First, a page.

Active Travel England visits Cambridgeshire & Peterborough

Enthusiastic work by the Combined Authority and its partners to boost walking, wheeling and cycling in the Cambridgeshire and Peterborough area has been rewarded with a visit by the Government’s dedicated active travel team.  

Mayor of Cambridgeshire and Peterborough, Dr Nik Johnson hosted the fact-finding visit by Active Travel England’s CEO, Danny Williams and his colleagues. 

The visit comes hard on the heels of Active Travel England’s welcome  award to the Combined Authority of almost one million pounds over and above the region’s draft allocation.   

Fenland District Council, CamCycle, Healthwatch, the Greater Cambridge Partnership, and the two Highways Authorities, Cambridgeshire County Council and Peterborough City Council were among those represented at the meeting, as well as the Combined Authority’s transport and active travel teams. 

Mayor of Cambridgeshire and Peterborough, Dr Nik Johnson: 

It wasn’t just that our region was proud and honoured to be hosting the CEO of Active Travel England and members of his team, it wasn’t just that this was an important meeting with the guys who actually fund our region’s active travel ambitions, but it was because those eager faces in the room – Combined Authority friends and partners all sharing the passion to change how people of every ability get about our beautiful region – were there to work together creatively, positively and smartly to bring a transport revolution about”. 

Greeted at Peterborough Station by Cambridgeshire & Peterborough Deputy Mayor Cllr Anna Smith, the ATE delegation was shown existing and planned active travel infrastructure in the Peterborough Station Quarter, which is set for a major redesign with the needs of walkers, cyclists and wheelers at its heart. 

Because active travel isn’t the same for everyone, different perspectives and insights emerged through presentations and Q&A sessions, including inclusive solutions to make active travel more accessible for people of all ages and abilities.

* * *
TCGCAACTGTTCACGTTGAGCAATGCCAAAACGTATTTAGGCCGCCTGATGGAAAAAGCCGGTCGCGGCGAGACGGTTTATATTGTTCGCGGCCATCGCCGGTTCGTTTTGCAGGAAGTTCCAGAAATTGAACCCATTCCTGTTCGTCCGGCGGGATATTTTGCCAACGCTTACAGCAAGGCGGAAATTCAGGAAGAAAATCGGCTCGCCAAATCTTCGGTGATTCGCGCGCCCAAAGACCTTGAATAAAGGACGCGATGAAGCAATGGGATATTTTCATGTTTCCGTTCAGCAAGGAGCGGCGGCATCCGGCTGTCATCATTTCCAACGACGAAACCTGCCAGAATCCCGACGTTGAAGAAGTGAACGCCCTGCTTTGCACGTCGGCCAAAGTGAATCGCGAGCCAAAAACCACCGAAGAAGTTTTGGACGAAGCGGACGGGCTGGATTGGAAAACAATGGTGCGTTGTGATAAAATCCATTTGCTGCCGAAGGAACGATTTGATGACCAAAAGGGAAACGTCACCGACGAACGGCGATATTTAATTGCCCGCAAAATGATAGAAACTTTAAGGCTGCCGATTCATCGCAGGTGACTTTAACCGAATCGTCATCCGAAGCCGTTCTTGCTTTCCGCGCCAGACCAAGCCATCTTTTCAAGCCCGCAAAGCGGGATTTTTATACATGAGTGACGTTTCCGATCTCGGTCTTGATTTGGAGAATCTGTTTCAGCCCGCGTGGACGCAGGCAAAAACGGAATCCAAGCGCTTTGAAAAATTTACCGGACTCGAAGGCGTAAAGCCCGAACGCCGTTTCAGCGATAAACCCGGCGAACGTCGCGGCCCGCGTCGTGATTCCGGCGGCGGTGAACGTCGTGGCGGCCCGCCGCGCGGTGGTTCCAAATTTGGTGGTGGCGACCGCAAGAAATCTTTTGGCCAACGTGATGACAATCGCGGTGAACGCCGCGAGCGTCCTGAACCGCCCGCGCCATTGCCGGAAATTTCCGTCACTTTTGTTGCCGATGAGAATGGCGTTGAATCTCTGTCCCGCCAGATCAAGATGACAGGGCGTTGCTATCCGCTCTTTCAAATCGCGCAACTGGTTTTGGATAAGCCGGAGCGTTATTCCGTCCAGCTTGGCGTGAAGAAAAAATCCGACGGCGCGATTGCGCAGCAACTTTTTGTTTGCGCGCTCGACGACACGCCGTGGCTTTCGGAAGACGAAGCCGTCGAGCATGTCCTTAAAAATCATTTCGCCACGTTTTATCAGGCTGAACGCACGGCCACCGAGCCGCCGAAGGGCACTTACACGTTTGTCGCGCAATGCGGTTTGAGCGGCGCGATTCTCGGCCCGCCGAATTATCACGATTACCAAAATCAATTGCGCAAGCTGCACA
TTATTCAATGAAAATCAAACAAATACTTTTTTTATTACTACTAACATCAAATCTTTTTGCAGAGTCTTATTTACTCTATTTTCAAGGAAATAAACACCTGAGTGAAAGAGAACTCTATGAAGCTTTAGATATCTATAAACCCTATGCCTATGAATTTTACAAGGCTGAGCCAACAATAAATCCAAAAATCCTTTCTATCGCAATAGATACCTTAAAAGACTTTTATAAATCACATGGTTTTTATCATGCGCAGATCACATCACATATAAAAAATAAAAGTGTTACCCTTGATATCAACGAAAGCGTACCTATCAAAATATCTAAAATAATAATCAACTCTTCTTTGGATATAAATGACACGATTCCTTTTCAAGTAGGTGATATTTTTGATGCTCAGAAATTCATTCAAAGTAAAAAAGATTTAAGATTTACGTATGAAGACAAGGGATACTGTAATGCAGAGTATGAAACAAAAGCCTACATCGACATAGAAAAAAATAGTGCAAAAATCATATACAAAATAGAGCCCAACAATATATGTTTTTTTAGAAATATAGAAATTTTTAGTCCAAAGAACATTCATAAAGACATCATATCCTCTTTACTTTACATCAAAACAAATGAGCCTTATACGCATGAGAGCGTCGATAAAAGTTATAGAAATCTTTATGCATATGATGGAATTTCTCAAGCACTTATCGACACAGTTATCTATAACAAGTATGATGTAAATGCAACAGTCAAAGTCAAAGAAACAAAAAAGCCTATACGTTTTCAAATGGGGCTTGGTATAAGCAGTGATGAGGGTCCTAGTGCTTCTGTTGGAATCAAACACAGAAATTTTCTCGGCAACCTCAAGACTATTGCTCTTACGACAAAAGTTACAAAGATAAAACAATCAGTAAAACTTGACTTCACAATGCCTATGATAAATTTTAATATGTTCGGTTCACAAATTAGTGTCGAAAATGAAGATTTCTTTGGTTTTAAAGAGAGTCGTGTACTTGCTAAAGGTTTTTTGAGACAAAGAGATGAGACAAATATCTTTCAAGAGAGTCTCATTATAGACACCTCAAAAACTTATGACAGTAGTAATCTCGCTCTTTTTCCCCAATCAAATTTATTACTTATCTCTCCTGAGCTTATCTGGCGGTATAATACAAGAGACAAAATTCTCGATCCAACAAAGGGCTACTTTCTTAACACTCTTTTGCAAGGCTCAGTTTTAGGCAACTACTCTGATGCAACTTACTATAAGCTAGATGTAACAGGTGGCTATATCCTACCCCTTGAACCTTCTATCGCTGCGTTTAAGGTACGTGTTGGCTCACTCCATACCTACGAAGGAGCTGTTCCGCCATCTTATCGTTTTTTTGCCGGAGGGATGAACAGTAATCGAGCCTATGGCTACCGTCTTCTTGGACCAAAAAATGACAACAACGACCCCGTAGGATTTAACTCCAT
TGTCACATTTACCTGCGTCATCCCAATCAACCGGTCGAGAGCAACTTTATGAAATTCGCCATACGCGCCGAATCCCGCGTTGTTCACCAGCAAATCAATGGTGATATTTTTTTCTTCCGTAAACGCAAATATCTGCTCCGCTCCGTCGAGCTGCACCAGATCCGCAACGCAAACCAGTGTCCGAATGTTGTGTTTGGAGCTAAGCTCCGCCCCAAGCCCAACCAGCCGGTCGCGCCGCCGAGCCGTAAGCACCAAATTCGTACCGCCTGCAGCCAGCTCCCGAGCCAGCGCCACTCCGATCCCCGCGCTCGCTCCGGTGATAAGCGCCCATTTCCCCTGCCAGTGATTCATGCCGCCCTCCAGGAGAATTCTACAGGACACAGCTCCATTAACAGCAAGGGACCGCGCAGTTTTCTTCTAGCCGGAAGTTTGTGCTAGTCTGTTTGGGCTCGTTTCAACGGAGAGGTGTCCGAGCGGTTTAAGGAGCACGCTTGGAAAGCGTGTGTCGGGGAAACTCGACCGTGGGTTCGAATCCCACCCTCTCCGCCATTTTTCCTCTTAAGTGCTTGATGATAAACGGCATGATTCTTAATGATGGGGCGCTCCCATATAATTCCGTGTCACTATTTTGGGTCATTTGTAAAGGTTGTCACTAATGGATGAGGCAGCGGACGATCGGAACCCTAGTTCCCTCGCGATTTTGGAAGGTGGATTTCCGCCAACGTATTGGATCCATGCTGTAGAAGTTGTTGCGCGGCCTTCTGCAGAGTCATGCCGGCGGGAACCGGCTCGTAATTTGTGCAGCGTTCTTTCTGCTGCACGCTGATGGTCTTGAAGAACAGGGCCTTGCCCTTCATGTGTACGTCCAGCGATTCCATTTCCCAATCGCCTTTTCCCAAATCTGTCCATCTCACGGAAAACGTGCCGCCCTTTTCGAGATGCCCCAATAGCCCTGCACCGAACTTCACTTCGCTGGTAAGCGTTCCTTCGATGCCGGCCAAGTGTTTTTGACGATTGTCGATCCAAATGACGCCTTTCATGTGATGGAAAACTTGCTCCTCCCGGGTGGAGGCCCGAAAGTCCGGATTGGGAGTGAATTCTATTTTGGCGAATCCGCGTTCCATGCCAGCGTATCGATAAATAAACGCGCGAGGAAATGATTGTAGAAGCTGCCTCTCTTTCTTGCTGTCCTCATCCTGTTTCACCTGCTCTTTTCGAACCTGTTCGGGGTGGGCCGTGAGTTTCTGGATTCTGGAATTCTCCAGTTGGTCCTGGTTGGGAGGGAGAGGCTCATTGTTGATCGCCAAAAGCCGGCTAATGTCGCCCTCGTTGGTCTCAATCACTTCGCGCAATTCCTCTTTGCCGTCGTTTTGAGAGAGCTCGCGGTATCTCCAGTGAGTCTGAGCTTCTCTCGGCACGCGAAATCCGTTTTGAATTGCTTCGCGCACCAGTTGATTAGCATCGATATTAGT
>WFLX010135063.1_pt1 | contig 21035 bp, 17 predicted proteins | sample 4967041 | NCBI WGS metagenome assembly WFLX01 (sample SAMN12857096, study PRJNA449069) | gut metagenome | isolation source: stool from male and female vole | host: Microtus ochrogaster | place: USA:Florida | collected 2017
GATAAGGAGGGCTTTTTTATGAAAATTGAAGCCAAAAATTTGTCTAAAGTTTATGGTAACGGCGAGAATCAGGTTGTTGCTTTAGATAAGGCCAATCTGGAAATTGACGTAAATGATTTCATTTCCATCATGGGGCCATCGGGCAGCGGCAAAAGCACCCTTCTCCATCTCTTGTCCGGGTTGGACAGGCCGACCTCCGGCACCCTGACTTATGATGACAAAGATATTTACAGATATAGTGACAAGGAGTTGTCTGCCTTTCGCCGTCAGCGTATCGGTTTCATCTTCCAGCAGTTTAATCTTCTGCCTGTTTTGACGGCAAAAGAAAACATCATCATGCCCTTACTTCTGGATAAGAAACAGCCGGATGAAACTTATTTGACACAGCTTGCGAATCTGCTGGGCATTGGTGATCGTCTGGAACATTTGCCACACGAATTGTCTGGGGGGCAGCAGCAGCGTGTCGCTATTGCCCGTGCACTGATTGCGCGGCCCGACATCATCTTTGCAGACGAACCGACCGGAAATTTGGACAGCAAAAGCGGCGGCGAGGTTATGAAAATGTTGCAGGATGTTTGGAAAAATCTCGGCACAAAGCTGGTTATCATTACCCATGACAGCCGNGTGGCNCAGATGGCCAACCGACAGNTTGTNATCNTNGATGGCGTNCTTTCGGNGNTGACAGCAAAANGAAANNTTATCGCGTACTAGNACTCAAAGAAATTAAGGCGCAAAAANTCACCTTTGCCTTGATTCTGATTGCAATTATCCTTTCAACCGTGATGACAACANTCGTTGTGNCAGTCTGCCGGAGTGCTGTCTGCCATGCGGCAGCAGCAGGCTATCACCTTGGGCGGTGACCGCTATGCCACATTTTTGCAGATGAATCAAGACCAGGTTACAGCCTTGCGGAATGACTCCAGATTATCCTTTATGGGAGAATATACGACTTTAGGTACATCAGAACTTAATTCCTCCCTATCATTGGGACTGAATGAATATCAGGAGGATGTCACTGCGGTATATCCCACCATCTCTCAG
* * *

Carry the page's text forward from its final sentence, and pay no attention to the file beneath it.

“The ATE team was particularly impressive in answering questions very openly and honestly.  The overall message from this thoroughly modern, toned, and healthy new arm of the Department for Transport was that there’s a helping hand at the end of it – and Active Travel England is ‘here to assist’. That was encouraging for officers used to a more traditional Whitehall that in the past could seem distant and rather aloof”, said Dr Johnson. 

“It was great to be in the same room as so many people fired up by active travel. As a medical doctor, the promotion of fitness and wellbeing is very close to my heart, and the powerful link between public health and walking, cycling, wheeling or riding out in the fresh air is key to that. My passion for an active travel that dovetails with good and reliable public transport really drives the work that we do here at the Combined Authority. We’re not just pro Active here – we’re proactive!”

Deputy Mayor Cllr Anna Smith, Chair of the Transport & Infrastructure Committee:

“It was wonderful to welcome so many people with an interest in active travel to our region, to share good practice and learn from each other.

When I was an undergraduate, like most other students, I had a hand-me-down bike which was so grim it never actually got stolen, and got me around well enough. But then I lost the habit when I was living 30 miles out of Cambridge and commuting, because the town I was living in barely saw a cyclist.

Even in a so-called cycle-friendly city like Cambridge, I was nervous about braving cars and buses, and crowds of pedestrians on shared-use paths. And I was put off by the idea that cycling any distance was really only for people with expensive road bikes and a lycra cycling kit.

It took a holiday in Belgium – where I regained my confidence on a car-free cycle route – to help me restart cycling back at home.

And there are so many people like me. People who would like to cycle but are put off by safety fears or by lack of infrastructure. By the sense that cycling is only for the sporty few rather than also being a great way of getting about.

That has to change. Not everyone will choose, or be able, to cycle, wheel, walk or ride, but we must try all we can to remove the barriers to active travel for all, including those with different levels of ability. And we need to do all we can to support that not just in our towns, but in our rural areas too.

I’m proud of the work we have started to do at the Combined Authority, in collaboration with so many partners at yesterday’s meeting. But there’s still so much more to do and our discussions in the meeting yesterday will be a part of that.
The more people choose active travel, or public transport, the more we reduce congestion, the more we improve air quality, the more we fight climate change. And the more we improve people’s health and wellbeing.”